Our View: Capitalism Aims for the Stars

By Daily Editorials

February 14, 2018 3 min read

In a brilliant flash of the entrepreneurial spirit, a Falcon Heavy rocket lifted off last week from Launch Pad 39A at Florida's Kennedy Space Center.

NASA had launched rockets bound for the moon from that pad. But this time, NASA had no role. Rather, a private company named SpaceX, founded and run by the billionaire entrepreneur Elon Musk, was behind the mission.

And he gave everyone a laugh.

The Falcon Heavy, which can carry up to 141,000 pounds (64 metric tons) into orbit, transported a red Tesla Roadster and a mannequin wearing a SpaceX spacesuit into deep space. This unique duo is expected now to orbit the sun for hundreds of millions of years. "It's kind of silly and fun," Musk told The New York Times, "but silly and fun things are important." Indeed, they are.

Video of the mannequin in the driver's seat (with the phrase "Don't Panic" on the dashboard, a clever wink to Douglas Adams' cult classic "The Hitchhiker's Guide to the Galaxy") was transmitted back to Earth as it went through the radiation belt. Within seven hours, Musk tweeted: "Third burn successful. Exceeded Mars orbit and kept going to the Asteroid Belt."

In fact, the whole launch was nearly flawless. The two side rocket boosters returned themselves to the launch pad in perfect working order. Unfortunately, the center booster, which was supposed to land on a floating platform in the Atlantic Ocean, ended up in the drink.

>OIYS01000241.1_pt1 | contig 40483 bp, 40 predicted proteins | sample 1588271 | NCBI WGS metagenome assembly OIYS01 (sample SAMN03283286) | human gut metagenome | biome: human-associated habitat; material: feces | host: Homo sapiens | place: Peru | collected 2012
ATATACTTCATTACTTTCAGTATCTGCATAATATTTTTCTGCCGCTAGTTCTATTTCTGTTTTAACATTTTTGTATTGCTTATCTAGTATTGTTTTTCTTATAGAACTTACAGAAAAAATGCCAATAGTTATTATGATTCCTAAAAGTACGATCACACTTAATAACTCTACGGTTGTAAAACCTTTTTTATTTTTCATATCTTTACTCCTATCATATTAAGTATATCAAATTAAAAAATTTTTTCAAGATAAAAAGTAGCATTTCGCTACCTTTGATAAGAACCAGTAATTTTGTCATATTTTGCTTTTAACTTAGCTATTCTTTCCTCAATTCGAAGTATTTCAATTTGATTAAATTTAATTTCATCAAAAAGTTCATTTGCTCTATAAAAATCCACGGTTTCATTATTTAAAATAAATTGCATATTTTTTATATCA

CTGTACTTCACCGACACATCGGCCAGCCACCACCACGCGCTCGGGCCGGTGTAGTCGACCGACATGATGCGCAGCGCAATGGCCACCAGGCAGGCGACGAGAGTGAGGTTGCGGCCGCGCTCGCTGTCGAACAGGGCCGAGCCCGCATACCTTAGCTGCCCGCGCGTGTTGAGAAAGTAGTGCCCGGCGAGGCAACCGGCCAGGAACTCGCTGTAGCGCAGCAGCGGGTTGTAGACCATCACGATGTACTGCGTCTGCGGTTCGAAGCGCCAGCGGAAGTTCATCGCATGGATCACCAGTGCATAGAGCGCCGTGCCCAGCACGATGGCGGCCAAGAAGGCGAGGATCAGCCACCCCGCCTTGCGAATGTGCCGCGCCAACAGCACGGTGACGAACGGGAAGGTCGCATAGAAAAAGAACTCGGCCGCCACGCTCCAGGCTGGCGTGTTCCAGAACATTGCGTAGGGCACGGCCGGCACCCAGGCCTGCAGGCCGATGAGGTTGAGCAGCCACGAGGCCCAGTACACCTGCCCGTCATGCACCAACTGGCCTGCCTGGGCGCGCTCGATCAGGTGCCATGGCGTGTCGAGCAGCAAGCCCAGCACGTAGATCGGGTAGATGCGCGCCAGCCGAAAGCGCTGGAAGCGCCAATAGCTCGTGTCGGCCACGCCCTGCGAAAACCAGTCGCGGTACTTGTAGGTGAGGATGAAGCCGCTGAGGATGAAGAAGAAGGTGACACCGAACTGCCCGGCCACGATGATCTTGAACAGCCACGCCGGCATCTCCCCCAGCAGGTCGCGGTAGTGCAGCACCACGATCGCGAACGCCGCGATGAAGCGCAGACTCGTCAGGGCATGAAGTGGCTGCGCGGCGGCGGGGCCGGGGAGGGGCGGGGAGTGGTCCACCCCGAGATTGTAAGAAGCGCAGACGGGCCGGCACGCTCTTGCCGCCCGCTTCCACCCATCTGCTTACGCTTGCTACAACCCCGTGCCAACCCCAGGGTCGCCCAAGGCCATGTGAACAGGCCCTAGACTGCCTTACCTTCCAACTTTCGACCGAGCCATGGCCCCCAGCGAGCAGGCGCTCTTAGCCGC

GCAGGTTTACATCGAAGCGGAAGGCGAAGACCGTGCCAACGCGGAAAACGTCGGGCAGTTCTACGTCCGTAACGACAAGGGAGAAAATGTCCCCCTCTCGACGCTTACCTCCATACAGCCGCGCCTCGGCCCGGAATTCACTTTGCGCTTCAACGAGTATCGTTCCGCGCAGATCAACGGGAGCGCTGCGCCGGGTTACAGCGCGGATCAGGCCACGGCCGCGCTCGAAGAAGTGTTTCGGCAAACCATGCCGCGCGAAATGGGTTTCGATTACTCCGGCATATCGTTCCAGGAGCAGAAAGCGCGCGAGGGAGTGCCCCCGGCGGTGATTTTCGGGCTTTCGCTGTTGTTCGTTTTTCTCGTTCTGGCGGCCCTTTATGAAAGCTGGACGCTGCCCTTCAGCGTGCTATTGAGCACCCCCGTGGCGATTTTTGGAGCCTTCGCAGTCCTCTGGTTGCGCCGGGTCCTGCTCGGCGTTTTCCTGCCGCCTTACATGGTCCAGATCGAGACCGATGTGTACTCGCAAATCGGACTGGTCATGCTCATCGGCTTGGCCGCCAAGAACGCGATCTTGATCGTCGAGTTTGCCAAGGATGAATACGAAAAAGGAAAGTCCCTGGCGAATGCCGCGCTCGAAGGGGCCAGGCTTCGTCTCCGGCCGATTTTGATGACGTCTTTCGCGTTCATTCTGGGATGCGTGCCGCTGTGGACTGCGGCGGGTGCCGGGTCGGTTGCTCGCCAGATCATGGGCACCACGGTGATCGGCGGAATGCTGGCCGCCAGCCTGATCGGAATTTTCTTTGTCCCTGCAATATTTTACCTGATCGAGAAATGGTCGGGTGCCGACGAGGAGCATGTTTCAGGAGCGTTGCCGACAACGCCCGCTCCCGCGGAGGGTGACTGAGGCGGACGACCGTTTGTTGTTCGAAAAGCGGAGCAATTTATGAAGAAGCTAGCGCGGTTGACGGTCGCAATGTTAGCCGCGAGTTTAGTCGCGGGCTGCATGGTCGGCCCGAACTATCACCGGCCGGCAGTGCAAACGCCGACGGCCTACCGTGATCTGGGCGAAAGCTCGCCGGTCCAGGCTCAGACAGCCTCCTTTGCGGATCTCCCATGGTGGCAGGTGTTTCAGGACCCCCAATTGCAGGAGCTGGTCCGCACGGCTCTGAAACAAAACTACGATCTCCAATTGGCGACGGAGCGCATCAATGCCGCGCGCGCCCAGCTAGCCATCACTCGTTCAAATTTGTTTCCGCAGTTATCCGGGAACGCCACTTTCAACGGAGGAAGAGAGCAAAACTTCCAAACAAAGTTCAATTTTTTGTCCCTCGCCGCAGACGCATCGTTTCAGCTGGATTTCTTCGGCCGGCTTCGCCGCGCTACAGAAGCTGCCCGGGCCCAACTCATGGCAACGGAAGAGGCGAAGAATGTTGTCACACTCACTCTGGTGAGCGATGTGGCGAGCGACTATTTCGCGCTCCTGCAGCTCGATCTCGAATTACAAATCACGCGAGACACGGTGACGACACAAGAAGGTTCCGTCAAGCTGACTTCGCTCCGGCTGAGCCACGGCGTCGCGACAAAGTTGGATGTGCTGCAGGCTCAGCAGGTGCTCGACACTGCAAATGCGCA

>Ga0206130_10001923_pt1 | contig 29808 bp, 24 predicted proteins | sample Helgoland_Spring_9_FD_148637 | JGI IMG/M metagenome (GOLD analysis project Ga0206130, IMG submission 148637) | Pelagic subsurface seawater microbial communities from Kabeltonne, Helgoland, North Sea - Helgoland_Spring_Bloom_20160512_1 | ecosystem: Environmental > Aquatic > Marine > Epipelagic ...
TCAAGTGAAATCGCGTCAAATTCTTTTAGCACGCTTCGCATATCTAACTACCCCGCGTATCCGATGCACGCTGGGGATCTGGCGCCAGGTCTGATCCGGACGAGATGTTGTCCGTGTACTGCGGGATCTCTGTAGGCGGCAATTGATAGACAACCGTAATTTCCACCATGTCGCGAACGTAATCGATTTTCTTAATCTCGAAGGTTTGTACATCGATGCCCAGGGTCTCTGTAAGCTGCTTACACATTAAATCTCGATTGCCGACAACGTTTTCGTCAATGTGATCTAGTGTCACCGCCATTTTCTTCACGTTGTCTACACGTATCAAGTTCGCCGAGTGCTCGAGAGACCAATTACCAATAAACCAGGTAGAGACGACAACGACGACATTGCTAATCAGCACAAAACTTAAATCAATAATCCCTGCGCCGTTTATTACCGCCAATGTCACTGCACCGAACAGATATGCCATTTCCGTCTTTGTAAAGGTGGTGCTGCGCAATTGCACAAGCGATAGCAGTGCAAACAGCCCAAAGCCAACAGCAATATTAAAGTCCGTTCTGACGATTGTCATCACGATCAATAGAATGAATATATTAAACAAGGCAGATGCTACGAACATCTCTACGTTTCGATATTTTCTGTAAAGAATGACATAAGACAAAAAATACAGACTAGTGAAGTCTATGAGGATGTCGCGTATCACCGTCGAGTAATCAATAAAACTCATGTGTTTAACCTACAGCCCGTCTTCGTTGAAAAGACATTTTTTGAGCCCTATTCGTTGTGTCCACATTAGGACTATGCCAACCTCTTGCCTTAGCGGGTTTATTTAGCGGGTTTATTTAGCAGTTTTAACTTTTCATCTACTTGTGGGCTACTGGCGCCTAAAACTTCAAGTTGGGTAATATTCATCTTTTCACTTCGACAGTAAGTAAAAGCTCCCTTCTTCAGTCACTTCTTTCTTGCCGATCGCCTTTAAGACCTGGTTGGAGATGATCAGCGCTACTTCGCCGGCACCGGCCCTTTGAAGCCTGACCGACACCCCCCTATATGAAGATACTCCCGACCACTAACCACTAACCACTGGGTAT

But it gives something for SpaceX to work on and improve before the next launch. It also gives Musk confidence that his next major project will be ready for a Mars excursion sometime after the year 2020.

Musk, an engineer who is the CEO and co-founder of Tesla Inc., started Space Exploration Technologies Corp, or SpaceX, in 2002. He worked with NASA's Commercial Crew Program to develop the Dragon 2 spacecraft, which he hopes will one day take people to the moon.

Musk's ultimate goal has been to make space travel more affordable and accessible. He even went as far to suggest in 2011 that he hoped to send humans to Mars in 10 to 20 years.

Critics have mocked him and said what he was doing was impossible. But Musk's success has been attributed to his ability to feed off this constant negativity about his various inventions — and then make the impossible seem possible.

It is exciting to come closer to private space flight. The cost will likely be prohibitive at first, but as capitalism has amply demonstrated, innovation and the desire for riches have a way of cutting costs and working technological miracles. The opportunity to see (and possibly colonize) different planets may finally be in our sights.

REPRINTED FROM THE PANAMA CITY NEWS HERALD

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